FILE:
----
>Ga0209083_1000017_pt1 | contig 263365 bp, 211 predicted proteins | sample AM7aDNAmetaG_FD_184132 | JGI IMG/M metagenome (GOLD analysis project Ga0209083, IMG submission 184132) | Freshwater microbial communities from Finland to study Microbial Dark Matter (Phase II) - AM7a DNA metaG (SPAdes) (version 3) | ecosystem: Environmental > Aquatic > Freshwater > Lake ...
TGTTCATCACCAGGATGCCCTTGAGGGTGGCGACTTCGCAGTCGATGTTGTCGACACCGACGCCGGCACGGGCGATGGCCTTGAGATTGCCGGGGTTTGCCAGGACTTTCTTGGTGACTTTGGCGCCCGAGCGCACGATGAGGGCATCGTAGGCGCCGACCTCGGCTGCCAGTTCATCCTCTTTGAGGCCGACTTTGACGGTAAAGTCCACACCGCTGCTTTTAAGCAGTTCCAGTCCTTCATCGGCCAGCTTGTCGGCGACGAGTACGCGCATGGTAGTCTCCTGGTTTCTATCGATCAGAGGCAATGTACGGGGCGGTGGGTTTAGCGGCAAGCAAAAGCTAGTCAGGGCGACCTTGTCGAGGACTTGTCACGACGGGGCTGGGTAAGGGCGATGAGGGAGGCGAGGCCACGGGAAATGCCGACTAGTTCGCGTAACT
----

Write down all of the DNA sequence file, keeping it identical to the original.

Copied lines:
>Ga0209083_1000017_pt1 | contig 263365 bp, 211 predicted proteins | sample AM7aDNAmetaG_FD_184132 | JGI IMG/M metagenome (GOLD analysis project Ga0209083, IMG submission 184132) | Freshwater microbial communities from Finland to study Microbial Dark Matter (Phase II) - AM7a DNA metaG (SPAdes) (version 3) | ecosystem: Environmental > Aquatic > Freshwater > Lake ...
TGTTCATCACCAGGATGCCCTTGAGGGTGGCGACTTCGCAGTCGATGTTGTCGACACCGACGCCGGCACGGGCGATGGCCTTGAGATTGCCGGGGTTTGCCAGGACTTTCTTGGTGACTTTGGCGCCCGAGCGCACGATGAGGGCATCGTAGGCGCCGACCTCGGCTGCCAGTTCATCCTCTTTGAGGCCGACTTTGACGGTAAAGTCCACACCGCTGCTTTTAAGCAGTTCCAGTCCTTCATCGGCCAGCTTGTCGGCGACGAGTACGCGCATGGTAGTCTCCTGGTTTCTATCGATCAGAGGCAATGTACGGGGCGGTGGGTTTAGCGGCAAGCAAAAGCTAGTCAGGGCGACCTTGTCGAGGACTTGTCACGACGGGGCTGGGTAAGGGCGATGAGGGAGGCGAGGCCACGGGAAATGCCGACTAGTTCGCGTAACT